As others have mentioned, there is a 120 second timeout for SQL Server connector. If you cannot decrease the time taken by the stored procedure, then I suggest using a queueing mechanism on the server. If you are willing to take on some complexity, others have found success using a "fire and forget" mechanism. It assumes that you have access to the SQL server and have permission to create tables, stored procedures, and server-side triggers. The general approach is: 1) Create a stored procedure which performs the desired query (Master) make sure this procedure also accepts an identity value from the status table. 2) Create a second stored procedure (MasterStart) which can accept the same parameters as the first (sans identity). This procedure should add these parameters to a state table (let’s call it RunState) with an additional “status” column which defaults to “pending”. This table must have an IDENTITY column AND a ROWVERSION column. 3) Create a server-side SQL trigger which executes when new rows are inserted to the RunState table. When it discovers a new row with status “pending” it should execute the stored procedure created in step 1 using the parameters in the inserted row in addition to the identity of that row, and alter the status to “running”. The stored procedure in step 1 must update the state table using the provided identity to meaningful values, but most importantly to “complete” when it has finished. 4) Your Flow should then call the stored procedure created in step 2 above (MasterStart). This will return as soon as the state table entry is created in the RunState table. 5) Your second flow step should be a trigger which observes the RunState table for Updates. This step should filter out runs and only execute for rows whose status == “complete”. If desired, you can include a “results” column in the table to communicate output values. It’s also good to subsequently update the status to “closed” – meaning, you have successfully processed the completed run. I have also seen implementations that remove the state table row on completion after logging to a second table (ala RunHistory). The advantage of this approach is that the stored procedure can take as long as necessary, and it will not impact Flows or the connector.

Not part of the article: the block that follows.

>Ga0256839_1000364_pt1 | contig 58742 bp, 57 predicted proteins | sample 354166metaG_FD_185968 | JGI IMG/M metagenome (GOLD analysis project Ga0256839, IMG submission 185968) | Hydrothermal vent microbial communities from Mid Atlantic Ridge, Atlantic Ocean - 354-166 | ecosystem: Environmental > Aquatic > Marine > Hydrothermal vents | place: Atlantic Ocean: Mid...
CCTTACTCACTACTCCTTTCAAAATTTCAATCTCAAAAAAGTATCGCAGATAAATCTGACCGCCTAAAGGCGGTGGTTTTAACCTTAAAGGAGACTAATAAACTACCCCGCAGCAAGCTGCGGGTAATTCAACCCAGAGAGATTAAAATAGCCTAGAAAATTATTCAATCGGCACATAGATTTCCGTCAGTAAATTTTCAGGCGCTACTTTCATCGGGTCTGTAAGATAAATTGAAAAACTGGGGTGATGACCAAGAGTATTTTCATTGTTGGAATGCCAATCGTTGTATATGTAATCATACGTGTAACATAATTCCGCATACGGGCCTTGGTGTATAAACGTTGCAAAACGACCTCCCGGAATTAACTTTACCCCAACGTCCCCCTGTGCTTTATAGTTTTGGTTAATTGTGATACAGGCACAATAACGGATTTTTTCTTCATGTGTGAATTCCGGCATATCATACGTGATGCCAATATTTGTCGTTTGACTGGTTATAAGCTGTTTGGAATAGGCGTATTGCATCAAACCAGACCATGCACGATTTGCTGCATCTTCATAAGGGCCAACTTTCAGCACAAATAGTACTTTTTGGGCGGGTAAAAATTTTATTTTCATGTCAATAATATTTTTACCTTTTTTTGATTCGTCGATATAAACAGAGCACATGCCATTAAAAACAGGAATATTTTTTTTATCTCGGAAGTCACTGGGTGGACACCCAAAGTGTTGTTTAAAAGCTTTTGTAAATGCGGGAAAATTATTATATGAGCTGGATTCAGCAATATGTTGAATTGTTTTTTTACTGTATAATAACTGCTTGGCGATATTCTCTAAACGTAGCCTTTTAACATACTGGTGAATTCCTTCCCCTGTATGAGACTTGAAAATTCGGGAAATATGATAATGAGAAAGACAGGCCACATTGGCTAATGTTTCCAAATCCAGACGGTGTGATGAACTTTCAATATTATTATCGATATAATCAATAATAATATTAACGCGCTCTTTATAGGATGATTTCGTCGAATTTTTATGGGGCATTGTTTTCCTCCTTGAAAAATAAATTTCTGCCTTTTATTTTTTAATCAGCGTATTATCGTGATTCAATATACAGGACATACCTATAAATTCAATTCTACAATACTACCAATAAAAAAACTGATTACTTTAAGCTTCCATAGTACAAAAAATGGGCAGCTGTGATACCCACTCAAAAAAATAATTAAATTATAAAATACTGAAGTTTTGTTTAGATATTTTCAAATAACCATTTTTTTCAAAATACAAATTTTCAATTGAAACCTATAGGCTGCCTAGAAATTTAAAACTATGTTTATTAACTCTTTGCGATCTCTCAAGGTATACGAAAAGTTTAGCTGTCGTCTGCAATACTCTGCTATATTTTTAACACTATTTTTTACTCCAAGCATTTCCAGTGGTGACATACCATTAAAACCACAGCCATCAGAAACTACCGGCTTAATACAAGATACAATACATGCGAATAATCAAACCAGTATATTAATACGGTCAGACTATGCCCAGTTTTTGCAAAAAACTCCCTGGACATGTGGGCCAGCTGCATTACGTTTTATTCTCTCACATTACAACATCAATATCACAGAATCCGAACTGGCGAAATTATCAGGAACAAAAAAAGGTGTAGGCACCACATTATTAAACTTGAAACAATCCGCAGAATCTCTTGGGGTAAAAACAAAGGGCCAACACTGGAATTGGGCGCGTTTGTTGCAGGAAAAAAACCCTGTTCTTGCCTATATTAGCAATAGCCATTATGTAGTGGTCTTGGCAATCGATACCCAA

Highlighted

Thanks Cameron,

 

I had an SSIS package on the SQL server allowing me to run timed, but I think also triggered stored procedures.

I no longer have this package on the new server, and was told to launch stored procedures using flow.

 

Can SQL server 'by itself' (without additiona packages) have a 'server-side SQL trigger' ?

I will check out if this is possible, or if there are any additional constraints.